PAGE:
This two-volume book, The Devil’s Redemption by Michael J. McClymond, is just too good of a resource to fuel only one blog post.
Last week, it was McClymond who helped me sort through the (intentionally?) confusing tangle of different claims about what Hermeticism actually is. We scratched the surface of Hermetic/Esoteric/Gnostic/Platonic/New Age thought enough to recognize that we have all encountered it before, and that it has had a pervasive influence on our culture in all sorts of ways. This week, I’m just going to list a number of characteristic doctrines of Hermetic/Esoteric thought.
Each of these bullet points (or cluster of them) could have a volume written about it (and probably has). I could write a 1,000-word blog post about each one: My personal history with it, the damage it does to people, why it seems to make sense, how it differs from biblical teaching. But today, I’m not going to do that. I just want you to be able to recognize these doctrines when you hear them, so you know that they are neither just common sense, nor orthodox Christian teaching, nor are they a profound new insight that was just had on the spot by whoever is asserting them to you. They are characteristic doctrines coming from an ancient, broad and deep, but erroneous, stream of human thought. All of these bullet points are paraphrased from the section “Common Esoteric Teachings” in McClymond’s Appendix A: Gnosis and Western Esotericism: Definitions and Lineages, pp. 1069 – 1070.
- The godhead has within it some or all of these things: inherent crisis, inherent evil, inherent or intrinsic suffering, temporality or process arising from inherent imperfection.
- Apophatic theology: God does not know himself, because “the infinite or unbounded cannot in principle be known” (p. 382).
- A divine feminine principle (sometimes called Sophia) exists in the godhead.
- Coincidence of opposites
- God did not create from nothing, and/or nothing is not really nothing; instead, nothingness or chaos is a “constitutive principle.”
- Spiritual things are somehow material, and material things are somehow spiritual. (“Spirit stuff”)
- All things are alive.
- “The material universe [is] ontologically inferior.”
- “The material universe [is] generated by human desire and imagination.”
- God/heaven/etc. was originally somehow human, or defined in human terms.
- And was also an androgyne (male and female at the same time).
- Christ: only seemed to have a material body (docetism); was an example or teacher rather than a savior; and did not atone for human sins.
- Humans have divine or godlike powers; human imagination has the power to create material reality; therefore magic, divination; and astrology are OK.
- Souls are reincarnated or transmigrated; this life (and sometimes, processes in the life beyond) acts as a purging fire to get rid of the soul’s imperfections.
- Following from all this, salvation is understood as “self-knowledge, self-realization, or self-integration” (p. 1070). Therefore, “love, not law.” Strict justice is understood as mean and unenlightened.
- Spiritual elitism: the good people are not those who have repented of their sins and placed their faith in God, but those who have secret knowledge. Hence, we do a lot of allegorical and other nonliteral readings of the Bible, and we make authoritative religious claims based not on the text but on “visions, dreams, or supernatural encounters” (p. 1070). (What could go wrong?)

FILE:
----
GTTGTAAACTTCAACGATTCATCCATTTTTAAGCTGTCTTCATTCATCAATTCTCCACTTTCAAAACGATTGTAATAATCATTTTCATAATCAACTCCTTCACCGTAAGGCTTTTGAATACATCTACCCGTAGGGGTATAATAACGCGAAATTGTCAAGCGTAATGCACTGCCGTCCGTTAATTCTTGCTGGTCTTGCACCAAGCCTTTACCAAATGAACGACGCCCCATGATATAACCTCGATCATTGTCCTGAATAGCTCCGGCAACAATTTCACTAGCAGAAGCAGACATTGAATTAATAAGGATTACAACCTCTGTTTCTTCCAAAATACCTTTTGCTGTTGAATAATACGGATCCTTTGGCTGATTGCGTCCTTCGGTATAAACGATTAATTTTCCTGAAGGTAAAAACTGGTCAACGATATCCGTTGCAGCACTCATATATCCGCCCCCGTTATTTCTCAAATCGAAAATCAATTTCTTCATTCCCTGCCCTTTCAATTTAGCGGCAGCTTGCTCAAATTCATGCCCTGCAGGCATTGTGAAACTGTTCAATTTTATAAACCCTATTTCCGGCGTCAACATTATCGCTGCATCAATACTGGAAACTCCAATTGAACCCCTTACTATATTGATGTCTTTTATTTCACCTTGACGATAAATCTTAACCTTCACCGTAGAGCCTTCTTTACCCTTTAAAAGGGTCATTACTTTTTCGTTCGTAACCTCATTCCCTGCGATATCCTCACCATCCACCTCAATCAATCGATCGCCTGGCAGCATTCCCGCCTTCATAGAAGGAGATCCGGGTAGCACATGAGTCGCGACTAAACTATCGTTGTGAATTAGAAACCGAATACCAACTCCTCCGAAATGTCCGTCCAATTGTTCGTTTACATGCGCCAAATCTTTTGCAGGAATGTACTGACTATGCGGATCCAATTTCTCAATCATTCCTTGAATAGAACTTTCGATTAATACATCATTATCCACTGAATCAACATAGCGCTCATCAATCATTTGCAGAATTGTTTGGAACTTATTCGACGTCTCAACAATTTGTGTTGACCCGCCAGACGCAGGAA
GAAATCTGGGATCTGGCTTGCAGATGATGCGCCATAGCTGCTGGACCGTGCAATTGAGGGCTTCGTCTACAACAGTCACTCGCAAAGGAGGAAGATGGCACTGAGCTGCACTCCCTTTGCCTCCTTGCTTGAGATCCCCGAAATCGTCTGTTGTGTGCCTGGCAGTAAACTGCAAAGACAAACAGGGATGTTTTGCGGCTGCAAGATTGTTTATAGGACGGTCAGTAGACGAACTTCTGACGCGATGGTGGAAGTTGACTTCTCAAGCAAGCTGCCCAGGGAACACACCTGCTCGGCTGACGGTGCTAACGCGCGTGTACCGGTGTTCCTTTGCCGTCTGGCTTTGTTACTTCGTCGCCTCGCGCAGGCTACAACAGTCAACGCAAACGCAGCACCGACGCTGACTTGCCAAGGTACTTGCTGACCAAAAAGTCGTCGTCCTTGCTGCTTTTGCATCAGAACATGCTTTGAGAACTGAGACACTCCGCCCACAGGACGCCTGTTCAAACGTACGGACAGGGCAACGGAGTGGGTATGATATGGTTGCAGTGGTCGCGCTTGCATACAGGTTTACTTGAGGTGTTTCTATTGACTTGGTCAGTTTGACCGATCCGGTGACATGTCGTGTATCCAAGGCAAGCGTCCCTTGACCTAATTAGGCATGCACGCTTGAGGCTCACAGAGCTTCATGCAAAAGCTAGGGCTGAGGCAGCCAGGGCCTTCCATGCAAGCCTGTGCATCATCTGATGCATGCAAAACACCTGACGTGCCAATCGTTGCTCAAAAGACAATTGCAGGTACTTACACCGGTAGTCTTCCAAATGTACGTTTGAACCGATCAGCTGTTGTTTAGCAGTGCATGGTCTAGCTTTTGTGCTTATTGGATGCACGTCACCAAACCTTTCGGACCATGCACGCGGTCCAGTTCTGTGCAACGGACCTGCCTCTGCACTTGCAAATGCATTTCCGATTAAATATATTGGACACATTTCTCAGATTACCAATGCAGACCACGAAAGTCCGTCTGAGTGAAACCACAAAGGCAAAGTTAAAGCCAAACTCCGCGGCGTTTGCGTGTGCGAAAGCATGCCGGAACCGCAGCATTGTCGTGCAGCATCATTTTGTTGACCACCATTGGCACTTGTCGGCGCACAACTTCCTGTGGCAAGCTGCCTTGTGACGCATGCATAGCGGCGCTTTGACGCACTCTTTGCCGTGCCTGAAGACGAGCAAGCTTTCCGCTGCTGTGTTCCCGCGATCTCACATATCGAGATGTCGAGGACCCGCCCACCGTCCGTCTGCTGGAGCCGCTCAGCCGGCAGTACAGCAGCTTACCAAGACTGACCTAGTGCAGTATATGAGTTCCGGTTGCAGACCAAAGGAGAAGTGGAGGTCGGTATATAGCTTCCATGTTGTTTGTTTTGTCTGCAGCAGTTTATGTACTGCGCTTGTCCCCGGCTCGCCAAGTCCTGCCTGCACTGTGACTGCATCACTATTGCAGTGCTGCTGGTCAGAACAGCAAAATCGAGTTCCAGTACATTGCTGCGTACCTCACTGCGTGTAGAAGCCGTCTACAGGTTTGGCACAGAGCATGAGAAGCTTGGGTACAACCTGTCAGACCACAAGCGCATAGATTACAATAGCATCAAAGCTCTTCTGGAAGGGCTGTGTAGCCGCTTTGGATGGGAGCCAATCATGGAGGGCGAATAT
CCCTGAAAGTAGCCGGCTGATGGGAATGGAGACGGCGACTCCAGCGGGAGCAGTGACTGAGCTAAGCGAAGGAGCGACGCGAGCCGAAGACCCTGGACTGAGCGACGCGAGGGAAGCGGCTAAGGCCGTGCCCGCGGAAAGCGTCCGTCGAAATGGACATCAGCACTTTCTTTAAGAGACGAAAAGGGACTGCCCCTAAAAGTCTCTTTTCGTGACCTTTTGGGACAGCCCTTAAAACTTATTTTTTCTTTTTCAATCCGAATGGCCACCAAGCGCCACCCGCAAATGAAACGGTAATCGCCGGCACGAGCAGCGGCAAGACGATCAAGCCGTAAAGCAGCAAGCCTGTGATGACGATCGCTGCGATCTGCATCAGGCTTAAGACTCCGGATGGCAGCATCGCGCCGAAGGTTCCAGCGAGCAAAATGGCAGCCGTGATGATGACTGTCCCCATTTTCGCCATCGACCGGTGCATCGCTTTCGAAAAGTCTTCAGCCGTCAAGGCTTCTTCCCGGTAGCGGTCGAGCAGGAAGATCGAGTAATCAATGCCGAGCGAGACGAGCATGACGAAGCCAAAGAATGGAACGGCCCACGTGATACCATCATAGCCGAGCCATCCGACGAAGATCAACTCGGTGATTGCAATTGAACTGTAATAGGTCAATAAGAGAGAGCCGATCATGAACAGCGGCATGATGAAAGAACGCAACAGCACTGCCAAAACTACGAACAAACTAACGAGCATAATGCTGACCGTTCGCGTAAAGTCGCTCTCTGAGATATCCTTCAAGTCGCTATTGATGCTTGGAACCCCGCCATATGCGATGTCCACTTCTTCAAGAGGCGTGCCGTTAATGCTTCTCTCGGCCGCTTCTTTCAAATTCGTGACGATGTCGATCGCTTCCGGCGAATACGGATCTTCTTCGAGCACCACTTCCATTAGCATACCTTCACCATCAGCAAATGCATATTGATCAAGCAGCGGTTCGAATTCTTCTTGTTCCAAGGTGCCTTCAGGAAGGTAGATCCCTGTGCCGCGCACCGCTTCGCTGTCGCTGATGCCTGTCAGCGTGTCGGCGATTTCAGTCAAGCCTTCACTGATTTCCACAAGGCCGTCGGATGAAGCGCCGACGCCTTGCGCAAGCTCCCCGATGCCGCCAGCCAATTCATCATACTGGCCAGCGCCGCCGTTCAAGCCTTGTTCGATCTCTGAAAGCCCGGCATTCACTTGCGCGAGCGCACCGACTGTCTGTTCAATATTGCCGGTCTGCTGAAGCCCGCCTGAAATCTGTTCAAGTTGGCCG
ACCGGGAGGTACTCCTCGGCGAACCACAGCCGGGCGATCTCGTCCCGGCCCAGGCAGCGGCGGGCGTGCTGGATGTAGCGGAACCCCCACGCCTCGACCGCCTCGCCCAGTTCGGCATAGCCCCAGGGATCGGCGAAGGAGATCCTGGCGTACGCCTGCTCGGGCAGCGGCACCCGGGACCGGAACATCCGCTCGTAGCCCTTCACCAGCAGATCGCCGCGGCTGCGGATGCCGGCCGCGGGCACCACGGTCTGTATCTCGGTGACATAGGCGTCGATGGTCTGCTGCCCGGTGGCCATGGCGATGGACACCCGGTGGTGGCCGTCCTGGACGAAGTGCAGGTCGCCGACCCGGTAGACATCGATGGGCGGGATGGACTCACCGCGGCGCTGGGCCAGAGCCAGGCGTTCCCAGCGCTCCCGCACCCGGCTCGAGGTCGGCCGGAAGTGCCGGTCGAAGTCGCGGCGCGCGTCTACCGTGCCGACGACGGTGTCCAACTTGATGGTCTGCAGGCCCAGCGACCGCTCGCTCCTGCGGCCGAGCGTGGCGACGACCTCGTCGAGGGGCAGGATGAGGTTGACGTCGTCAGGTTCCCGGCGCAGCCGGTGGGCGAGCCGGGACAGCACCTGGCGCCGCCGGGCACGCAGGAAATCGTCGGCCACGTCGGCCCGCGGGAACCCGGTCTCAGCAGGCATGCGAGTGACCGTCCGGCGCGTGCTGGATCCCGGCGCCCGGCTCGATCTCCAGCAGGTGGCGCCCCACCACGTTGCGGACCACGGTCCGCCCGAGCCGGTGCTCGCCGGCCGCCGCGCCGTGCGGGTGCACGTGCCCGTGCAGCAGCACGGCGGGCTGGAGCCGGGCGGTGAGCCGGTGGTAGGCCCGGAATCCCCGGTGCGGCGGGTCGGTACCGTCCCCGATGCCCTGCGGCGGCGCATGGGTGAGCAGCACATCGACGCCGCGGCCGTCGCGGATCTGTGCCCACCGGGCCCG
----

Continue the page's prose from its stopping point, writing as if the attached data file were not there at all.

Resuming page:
I hope I don’t need to point this out, but … none of these doctrines are remotely Judeo-Christian. They cannot be reconciled with the picture of reality that is painted, both explicitly and implicitly, in the Old and New Testaments, unless we are willing to do violence to the text by reading it in an arcane, “symbolic” way which allows us to import our own esoteric doctrines. Esotericists, of course, are completely willing to do this, because they don’t like doctrines or definitions anyway.
Making things even more confusing, many of these ideas are alluded to by the New Testament writers, because they were “talking to” the estoeric philisophies that were already popular in their day. For example, John begins his gospel with “In the beginning was the Word [ho Logos], and the Word was with God, and the Word was God.” In first-century Gnostic and Platonic thought, the Logos was a character which was sort of embodiment of the organizing principles of the universe. John is saying, by implication, that these thinkers were close, but not quite right in their cosmology. The Logos, for John, is an actual person, namely Jesus, who is also actually a member of the godhead as God was understood by the ancient Israelites. He is not immanent nor present in everyone, and rather than there being inherent conflict within the godhead, He and the Father are one. John does all of this in just a few phrases. But if we bring esoteric assumptions to the gospel of John, it will be easy for us to “prove,” from this and other lines lifted from this gospel, that John supports our Hermetic or Mormon or New Age theology.
Next week, we will see how the apostle Paul upbraids esotericism directly in just one short, beautiful paragraph.